On June 30, another refresh of the Payment Card Industry (PCI) Data Security Standards (PCI DSS) will upgrade Web application security testing from a best practice to a mandatory practice. The deadline forces merchants and vendors to take a closer look at application-layer security and emphasizes its importance in fighting increasing online threats.
The Payment Card Industry Data Security Standards were developed by the five leading payment card brands – American Express Co., Visa International, MasterCard Worldwide, Discover Financial Services LLC, and Japan-based JCB International Credit Card Co. Ltd – now organized as the PCI Security Standards Council, to ensure the protection of consumer credit card information and to set a global standard for security.
Customer trust is critical to a company’s bottom line, particularly when the company relies on e-commerce and online credit card transactions, and privacy and security issues are a real concern for today’s consumer. In fact, it was the onslaught of highly publicized breaches and identity theft scams that prompted the credit card companies to establish the PCI Data Security Standards in the first place, as a means to protect card members’ confidential information.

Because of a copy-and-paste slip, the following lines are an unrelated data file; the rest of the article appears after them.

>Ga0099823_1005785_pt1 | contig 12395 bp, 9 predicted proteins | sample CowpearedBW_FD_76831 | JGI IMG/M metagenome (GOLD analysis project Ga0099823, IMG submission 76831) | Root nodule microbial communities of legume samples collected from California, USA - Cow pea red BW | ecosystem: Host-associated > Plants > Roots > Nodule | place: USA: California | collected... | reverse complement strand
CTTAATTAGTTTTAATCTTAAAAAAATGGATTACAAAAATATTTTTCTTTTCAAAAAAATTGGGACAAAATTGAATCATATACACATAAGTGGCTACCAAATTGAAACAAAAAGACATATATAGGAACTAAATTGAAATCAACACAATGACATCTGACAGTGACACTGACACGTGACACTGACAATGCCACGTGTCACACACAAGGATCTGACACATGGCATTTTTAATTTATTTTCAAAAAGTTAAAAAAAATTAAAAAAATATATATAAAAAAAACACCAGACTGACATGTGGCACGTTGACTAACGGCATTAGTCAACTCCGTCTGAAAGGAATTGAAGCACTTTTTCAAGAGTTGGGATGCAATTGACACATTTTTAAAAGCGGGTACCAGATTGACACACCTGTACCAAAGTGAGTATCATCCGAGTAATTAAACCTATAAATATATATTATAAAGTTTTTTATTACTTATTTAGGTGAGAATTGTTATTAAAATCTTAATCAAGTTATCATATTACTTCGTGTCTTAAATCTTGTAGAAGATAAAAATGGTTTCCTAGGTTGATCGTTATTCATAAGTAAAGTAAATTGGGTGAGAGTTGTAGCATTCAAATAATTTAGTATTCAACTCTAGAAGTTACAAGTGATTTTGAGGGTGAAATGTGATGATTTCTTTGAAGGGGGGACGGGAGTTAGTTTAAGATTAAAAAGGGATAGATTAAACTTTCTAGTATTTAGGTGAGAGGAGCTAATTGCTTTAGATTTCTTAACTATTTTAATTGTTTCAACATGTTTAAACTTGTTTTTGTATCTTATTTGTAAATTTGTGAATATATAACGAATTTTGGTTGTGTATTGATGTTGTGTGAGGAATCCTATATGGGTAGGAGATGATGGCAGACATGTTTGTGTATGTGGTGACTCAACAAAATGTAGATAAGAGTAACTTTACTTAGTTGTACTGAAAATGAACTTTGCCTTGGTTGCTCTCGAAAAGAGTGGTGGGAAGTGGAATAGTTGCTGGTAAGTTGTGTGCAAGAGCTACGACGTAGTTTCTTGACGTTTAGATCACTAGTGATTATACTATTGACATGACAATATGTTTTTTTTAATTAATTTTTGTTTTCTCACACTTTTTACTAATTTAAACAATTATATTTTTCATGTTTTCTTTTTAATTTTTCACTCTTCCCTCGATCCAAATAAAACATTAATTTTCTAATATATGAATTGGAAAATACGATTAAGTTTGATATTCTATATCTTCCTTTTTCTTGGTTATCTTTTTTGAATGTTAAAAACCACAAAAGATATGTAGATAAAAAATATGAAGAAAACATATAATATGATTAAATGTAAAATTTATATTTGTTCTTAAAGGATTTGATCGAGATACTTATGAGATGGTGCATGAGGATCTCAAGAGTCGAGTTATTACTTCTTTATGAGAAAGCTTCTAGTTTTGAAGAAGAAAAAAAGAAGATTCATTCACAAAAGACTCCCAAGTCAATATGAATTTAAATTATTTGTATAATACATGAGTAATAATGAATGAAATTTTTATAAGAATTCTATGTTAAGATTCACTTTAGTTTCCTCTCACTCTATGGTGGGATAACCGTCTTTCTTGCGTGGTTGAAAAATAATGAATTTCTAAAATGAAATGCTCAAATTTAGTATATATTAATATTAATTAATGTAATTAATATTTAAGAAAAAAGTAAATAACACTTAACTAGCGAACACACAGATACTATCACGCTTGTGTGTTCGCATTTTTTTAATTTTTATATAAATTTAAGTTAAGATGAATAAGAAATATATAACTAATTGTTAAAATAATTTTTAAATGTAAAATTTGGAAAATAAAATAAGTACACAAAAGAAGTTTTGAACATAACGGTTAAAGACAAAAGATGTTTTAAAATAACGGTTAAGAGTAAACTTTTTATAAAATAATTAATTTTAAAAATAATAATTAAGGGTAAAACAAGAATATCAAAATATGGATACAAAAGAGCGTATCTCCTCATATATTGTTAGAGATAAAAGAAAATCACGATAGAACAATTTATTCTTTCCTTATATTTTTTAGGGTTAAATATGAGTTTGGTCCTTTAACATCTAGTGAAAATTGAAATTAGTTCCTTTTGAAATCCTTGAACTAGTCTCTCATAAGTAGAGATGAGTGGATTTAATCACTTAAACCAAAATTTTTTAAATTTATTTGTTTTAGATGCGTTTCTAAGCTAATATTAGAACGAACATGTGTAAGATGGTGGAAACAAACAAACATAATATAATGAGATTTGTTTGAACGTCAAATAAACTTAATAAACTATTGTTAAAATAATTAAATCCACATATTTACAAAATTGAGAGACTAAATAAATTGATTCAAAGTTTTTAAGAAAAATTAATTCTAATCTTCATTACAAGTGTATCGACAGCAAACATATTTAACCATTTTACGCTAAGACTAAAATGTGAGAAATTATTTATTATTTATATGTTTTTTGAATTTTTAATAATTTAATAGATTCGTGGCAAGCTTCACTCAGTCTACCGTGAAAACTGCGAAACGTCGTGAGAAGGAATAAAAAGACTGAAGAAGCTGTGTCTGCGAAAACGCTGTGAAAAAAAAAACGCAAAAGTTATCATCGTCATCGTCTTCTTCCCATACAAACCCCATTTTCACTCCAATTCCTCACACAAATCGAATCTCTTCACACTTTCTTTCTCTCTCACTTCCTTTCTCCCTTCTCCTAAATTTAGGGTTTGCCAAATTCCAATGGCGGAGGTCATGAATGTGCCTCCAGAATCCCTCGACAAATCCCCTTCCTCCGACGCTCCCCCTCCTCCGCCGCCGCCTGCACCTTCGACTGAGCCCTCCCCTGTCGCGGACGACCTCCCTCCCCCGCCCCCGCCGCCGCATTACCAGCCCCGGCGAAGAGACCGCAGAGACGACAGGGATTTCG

The original PCI documentation stated that “the most elusive vulnerabilities are those introduced through custom-developed e-commerce applications.” Gartner Inc. has estimated that 75 percent of online attacks target Web applications, specifically. As such, the new PCI mandate recognizes the critical importance of securing applications in an effort to maintain a vulnerability management program by offering more clarity around what is required for Web application security compliance.